The WLE 2016 Annual Report > Facilitating community-led science

Volta villages
Nana Kofi Acquah/IWMI

Working together to bridge the gender gap in agriculture

Communities engaged in mixed crop-livestock production in the Volta region have been juggling differences in water use priorities for generations.

Women make essential contributions to agriculture and rural economies in all developing countries. Yet, women's productivity is often constrained by their access (or lack of access) to productive resources such as land, water, and capital. Their contribution is also often constrained by their lack of freedom to play a fully participatory role in decision making about these resources. When women lack access to resources, or are unable to equally participate in decisions about them, they are unable to make investments in agricultural production.

Considering the basic fact that women make up half the population, it can be argued that achieving sustainable intensification of agriculture at scale will depend on women having greater opportunities to contribute. Evidence indicates that reducing or eliminating the gender gap could lead to significant gains for society as a whole. This could be not only in the form of increased agricultural productivity, but also through improved household livelihoods.

WLE has been developing and trialing tools, manuals and other community-led and capacity building approaches with the aim of fostering this beneficial transformation. A very important insight emerging from WLE’s research is that enhancing positive collaboration between men and women will likely lead to better outcomes for everyone.

Improving gender equality for better irrigation management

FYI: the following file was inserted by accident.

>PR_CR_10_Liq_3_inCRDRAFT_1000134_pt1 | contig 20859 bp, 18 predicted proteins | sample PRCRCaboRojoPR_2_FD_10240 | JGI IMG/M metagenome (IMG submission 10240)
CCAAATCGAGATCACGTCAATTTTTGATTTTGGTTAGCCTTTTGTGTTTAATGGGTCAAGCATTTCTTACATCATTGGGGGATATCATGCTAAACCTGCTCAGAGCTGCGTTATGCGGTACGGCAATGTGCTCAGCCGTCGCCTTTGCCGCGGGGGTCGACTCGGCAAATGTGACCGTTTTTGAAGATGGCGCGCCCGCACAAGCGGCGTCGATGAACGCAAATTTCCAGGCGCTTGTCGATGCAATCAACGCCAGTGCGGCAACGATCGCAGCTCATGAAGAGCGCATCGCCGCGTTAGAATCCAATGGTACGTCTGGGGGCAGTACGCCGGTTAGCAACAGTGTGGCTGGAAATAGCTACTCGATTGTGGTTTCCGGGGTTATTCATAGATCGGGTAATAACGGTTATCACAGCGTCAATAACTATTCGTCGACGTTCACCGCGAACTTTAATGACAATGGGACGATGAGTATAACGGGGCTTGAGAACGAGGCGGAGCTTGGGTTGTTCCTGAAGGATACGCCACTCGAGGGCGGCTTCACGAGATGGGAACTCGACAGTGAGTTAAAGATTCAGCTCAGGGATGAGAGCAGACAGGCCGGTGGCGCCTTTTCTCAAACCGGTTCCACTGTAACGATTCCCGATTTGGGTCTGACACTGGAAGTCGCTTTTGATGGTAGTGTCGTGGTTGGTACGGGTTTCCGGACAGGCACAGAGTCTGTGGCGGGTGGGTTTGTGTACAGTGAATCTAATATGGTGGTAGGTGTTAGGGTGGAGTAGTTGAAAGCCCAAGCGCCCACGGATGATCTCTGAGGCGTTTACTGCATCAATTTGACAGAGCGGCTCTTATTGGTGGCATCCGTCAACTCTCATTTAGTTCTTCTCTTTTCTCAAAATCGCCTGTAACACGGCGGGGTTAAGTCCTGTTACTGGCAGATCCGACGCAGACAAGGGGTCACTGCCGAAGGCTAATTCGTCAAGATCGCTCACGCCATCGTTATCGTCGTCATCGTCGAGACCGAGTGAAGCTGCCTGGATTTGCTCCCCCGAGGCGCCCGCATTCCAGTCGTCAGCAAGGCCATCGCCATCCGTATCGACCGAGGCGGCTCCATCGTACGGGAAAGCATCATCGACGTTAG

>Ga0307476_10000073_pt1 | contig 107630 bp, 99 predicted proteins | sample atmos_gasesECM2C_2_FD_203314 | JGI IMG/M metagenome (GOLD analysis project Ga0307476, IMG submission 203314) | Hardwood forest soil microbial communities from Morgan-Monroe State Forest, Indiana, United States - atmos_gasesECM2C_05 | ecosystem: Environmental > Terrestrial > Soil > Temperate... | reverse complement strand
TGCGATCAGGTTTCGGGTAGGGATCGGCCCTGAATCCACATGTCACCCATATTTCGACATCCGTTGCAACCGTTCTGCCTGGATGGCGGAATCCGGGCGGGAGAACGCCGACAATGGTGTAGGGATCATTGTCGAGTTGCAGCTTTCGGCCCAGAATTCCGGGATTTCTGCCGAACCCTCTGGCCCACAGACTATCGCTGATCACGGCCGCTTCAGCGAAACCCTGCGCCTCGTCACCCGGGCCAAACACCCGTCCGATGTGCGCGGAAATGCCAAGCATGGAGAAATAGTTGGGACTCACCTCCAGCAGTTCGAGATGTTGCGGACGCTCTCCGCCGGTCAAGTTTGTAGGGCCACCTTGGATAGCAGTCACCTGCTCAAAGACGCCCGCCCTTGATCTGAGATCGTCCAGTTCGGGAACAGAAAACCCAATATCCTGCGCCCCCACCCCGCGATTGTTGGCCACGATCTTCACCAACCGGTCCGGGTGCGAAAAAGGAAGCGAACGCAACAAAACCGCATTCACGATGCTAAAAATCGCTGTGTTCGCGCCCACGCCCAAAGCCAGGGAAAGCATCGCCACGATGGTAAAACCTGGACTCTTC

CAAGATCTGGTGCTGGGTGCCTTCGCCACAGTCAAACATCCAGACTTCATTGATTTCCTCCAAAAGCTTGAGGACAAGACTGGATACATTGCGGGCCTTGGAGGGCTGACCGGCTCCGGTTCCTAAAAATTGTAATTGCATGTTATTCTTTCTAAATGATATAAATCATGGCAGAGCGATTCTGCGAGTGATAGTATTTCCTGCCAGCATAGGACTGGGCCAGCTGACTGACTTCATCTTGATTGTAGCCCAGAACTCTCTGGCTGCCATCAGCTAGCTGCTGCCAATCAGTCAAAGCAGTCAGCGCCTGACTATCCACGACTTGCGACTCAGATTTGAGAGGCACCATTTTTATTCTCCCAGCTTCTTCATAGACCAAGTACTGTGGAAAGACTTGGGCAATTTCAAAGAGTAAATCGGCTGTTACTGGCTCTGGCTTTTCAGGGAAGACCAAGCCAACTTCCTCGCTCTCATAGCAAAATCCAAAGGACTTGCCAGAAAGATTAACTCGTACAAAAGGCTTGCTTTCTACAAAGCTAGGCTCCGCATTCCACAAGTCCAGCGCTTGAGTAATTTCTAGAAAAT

WLE researchers have successfully developed and piloted the Gender in Irrigation Learning and Improvement Tool (GILIT) in Malawi and Uzbekistan. In Uzbekistan, the International Water Management Institute (IWMI) partnered with irrigation water user associations and Nazar Business and Technology to develop and pilot the GILIT tool on six large irrigation schemes. Similarly, in Malawi, IWMI partnered with the academics from the University of Malawi, the Agricultural Extension Service and smallholder farmers in the Kaziputa and Lufilya irrigation schemes, which have matrilineal and patrilineal inheritance systems, respectively.

The GILIT tool, which is intended to support local governments and other stakeholders in improving gender integration in irrigation scheme planning, identifies policies and operational procedures in formal irrigation schemes that need to be adjusted in order to promote gender equity.  GILIT is based on a set of indicators that focus on three critical themes in gender and irrigation: access to resources, participation in decision making, and access to benefits. It also includes supporting discussion questions and an adaptable scoring system.

This is important because evidence suggests that the community-based approaches applied in water management projects do not necessarily lead to greater participation and empowerment of all the stakeholders involved. Commonly used approaches sometimes make the mistake of viewing the community as a single, homogenous entity in which all members generally share common interests and goals. In reality however, men and women (to give just one demographic example) have different needs and priorities when it comes to using and managing resources.

Measuring and facilitating rural women’s empowerment